Bono and Fritz Henderson ARE Entrepreneurs
Written by Jay Turo on Monday, November 23, 2009
At Growthink, our mission is "to serve the world's entrepreneurs." When I share this with folks, they often come back to me with "Who are these entrepreneurs that are your mission to serve?" Touché.
So who is and who isn't an entrepreneur?
I like Professor Arthur O'Sullivan's definition, from "Economics: Principles in Action" the best - "An entrepreneur is a person who has possession of an new enterprise, venture or idea, and assumes significant accountability for the inherent risks and the outcome. He or she is an ambitious leader who combines land, labor, and capital to often create and market new goods or services."
In the U.S. alone, this represents the more than 6 million new businesses started every year, and the many, many millions more contemplated. The figure worldwide is a BIG multiple of this.
Thank heavens for all of them - according to a famous M.I.T study new business starts account for more than 2/3 of all net new job creation. Especially as by far the biggest economic issue facing America (and the world, for that matter) is job creation, these entrepreneurs truly hold the key to our nation's and the world's long-term prosperity more than any other group.
Individuals LEADING Small Companies. Per that M.I.T study, the other 1/3 of net new job creation comes from the so-called "gazelles," - rapidly growing, emerging companies. The most common statistical definition of these are the 641,000 U.S. firms with between 20 to 1,000 employees. They, along with startups, account for more than 62% of all private sector employment.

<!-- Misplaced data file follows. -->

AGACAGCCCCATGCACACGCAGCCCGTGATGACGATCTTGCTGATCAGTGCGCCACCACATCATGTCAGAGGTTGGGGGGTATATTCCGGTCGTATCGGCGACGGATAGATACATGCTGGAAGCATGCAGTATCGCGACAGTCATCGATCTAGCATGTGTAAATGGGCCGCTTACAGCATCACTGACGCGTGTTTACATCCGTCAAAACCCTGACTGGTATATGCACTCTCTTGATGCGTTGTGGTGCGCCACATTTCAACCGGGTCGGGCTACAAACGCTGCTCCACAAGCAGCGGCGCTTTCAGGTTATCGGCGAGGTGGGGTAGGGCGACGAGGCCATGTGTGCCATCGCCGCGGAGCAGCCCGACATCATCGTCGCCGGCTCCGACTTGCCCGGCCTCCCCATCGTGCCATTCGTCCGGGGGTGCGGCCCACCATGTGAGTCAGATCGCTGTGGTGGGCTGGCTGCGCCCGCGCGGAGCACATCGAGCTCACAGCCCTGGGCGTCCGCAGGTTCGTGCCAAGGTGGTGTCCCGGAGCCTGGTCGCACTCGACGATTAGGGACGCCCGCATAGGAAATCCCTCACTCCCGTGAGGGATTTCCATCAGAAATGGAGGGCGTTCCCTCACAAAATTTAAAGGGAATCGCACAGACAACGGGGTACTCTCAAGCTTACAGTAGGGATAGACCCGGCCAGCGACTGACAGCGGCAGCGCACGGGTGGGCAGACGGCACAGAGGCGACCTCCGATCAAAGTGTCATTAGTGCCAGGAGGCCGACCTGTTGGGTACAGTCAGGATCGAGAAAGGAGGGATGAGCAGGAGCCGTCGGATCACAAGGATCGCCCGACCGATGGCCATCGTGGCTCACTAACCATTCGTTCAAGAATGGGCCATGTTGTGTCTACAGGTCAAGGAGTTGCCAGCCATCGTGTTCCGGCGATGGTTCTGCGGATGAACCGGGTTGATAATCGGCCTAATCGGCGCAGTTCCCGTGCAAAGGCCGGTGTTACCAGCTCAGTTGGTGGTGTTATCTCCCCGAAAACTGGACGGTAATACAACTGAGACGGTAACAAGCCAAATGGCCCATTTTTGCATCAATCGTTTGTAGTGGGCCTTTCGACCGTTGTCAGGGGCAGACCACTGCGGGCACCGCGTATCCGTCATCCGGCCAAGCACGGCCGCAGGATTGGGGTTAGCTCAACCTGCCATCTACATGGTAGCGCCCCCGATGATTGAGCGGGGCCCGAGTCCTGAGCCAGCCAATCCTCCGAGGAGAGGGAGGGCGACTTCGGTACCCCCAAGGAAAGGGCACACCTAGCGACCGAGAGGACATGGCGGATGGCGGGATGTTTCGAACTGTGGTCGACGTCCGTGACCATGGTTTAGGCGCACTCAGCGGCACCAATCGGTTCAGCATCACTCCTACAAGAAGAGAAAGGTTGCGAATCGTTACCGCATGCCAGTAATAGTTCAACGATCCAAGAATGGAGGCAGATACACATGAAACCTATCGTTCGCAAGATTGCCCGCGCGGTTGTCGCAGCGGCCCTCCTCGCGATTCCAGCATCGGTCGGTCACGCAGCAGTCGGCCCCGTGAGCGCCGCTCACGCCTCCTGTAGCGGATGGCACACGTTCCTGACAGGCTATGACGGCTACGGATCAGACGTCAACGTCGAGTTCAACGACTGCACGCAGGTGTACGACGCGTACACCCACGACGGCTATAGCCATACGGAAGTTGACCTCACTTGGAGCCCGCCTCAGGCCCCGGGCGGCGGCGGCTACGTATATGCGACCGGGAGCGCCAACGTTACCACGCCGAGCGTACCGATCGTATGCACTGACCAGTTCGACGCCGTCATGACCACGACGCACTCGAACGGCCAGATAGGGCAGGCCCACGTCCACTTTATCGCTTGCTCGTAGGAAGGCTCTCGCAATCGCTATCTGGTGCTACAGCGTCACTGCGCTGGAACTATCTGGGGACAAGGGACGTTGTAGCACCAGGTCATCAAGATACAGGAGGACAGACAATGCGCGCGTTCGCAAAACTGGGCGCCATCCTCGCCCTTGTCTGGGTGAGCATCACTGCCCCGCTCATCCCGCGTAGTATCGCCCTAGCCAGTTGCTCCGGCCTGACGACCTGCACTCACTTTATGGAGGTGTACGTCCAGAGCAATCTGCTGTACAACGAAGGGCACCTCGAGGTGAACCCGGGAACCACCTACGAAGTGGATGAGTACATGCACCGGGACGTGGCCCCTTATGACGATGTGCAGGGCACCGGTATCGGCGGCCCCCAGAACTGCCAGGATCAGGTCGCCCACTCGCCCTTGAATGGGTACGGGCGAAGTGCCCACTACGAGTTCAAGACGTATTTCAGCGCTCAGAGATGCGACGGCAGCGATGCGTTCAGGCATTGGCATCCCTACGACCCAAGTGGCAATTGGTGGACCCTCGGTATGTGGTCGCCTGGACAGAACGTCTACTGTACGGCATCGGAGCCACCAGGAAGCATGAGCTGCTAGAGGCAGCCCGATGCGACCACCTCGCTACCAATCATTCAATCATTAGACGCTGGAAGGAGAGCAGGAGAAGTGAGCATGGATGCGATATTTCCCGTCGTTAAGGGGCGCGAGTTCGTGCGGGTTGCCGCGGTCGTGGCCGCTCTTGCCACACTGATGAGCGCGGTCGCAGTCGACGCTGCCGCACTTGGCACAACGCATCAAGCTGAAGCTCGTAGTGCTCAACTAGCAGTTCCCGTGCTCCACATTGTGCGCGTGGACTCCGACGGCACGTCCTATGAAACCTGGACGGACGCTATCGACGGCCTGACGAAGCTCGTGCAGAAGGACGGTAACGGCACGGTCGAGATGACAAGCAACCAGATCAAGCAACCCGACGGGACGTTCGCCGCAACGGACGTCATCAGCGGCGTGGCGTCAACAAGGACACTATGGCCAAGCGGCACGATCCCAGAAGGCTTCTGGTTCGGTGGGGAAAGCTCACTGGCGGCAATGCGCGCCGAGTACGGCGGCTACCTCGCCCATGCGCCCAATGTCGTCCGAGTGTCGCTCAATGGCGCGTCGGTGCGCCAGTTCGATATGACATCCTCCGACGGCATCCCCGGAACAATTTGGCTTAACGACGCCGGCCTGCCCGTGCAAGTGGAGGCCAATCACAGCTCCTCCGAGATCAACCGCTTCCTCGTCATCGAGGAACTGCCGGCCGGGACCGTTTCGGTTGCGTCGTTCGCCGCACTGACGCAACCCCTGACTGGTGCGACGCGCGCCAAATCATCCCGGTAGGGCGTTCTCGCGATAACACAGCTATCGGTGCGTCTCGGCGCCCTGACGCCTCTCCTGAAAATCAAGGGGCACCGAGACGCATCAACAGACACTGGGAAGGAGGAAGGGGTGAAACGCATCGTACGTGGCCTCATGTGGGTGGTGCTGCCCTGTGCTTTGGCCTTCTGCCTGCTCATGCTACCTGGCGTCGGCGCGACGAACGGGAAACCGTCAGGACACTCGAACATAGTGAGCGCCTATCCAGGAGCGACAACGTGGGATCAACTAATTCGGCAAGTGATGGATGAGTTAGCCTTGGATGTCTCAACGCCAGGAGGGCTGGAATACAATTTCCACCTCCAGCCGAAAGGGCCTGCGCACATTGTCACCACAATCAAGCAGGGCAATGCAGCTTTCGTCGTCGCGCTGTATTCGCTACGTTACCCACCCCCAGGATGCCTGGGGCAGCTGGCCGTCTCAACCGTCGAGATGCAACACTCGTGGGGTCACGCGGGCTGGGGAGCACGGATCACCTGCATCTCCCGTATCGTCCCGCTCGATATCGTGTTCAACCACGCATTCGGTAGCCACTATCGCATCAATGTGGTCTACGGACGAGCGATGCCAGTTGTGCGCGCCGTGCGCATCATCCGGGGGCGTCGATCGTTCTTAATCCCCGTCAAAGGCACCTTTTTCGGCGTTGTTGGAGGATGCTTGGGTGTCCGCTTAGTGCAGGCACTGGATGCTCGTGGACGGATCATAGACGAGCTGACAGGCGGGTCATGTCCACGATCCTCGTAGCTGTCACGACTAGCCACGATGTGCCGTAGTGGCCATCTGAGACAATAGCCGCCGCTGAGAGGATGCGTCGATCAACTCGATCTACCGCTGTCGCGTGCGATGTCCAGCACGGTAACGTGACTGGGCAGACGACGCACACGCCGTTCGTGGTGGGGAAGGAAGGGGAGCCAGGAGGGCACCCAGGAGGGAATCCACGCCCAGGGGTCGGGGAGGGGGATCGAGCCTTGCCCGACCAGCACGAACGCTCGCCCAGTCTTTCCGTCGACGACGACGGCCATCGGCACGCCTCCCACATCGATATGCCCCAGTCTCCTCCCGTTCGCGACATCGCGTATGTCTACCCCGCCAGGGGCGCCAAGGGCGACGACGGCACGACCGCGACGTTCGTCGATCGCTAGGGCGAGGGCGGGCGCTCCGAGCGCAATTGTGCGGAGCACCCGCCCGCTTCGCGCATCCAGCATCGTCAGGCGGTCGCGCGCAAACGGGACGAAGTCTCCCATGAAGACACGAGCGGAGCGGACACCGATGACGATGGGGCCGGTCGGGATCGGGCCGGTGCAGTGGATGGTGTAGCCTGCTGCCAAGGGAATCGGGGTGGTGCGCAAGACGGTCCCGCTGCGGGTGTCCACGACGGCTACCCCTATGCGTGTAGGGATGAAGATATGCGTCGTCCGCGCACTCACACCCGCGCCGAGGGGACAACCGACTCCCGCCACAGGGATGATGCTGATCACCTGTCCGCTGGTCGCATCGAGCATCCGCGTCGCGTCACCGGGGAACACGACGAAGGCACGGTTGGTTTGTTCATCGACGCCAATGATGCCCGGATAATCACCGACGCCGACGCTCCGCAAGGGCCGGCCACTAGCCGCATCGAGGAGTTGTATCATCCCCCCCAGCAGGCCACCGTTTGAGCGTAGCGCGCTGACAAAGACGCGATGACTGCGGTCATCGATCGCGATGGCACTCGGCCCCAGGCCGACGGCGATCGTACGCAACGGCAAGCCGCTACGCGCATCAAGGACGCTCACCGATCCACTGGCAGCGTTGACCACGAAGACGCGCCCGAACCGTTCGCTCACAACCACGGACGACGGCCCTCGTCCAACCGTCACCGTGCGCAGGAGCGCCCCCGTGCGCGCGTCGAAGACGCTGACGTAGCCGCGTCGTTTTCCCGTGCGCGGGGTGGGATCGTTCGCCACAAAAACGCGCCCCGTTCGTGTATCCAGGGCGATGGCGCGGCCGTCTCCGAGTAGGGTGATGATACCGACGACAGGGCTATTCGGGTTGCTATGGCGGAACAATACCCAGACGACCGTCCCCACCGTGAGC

Anyone that has spent even a day at a gazelle can literally breathe the entrepreneurship in the air. The best of them are led by deeply ambitious men and women walking the talk of American business. The President, in his inaugural speech, described them best:
"Rather, it has been the risk-takers, the doers, the makers of things - some celebrated, but more often, men and women obscure in their labour, who have carried us up the long, rugged path towards prosperity and freedom."
Let us hope he and our Washington leaders think often of these inspirationally hard-working folks when crafting governmental policy in the months and years to come.
All of us know small business men and women - that while certainly possessing of many wonderful attributes - for whom it would be a big stretch to describe them as "ambitious leaders."
To best illustrate, I suggest you attend a meeting of your local chamber of commerce and hear how much of the debate is focused on problems and grievances versus vision and possibility. Sad, but true.
The "Non-obvious" Entrepreneurs
I find the startup and small business entrepreneurs worthy of great praise and respect. In some ways, I am even MORE impressed with those that demonstrate strong, ambitious, principled entrepreneurial leadership in the contexts of bureaucracy, politics, and vexing social challenges.
Here are a few:
Bono, arguably the world's best known philanthropic celebrity, is an entrepreneur on two fronts. First, via his commitment to world-class creative output as the leader of the mega-rock band U2. And he is an entrepreneur, via his unique effectiveness as an activist and spokesperson and doer of big projects for causes close to his heart - human rights, third world debt relief, and AIDS and African development issues. If you think it is tough to get a city business permit, try getting governments of affluent nations to work together to solve global social challenges that barely garner a back-page sentence or two in the "it bleeds, it leads media" that voters back home call news.
Because entrepreneurship as its essence is about creation, and the success of one entrepreneur ANYWHERE results in a better life for everyone EVERYWHERE.
I look forward to your attendance and feedback.
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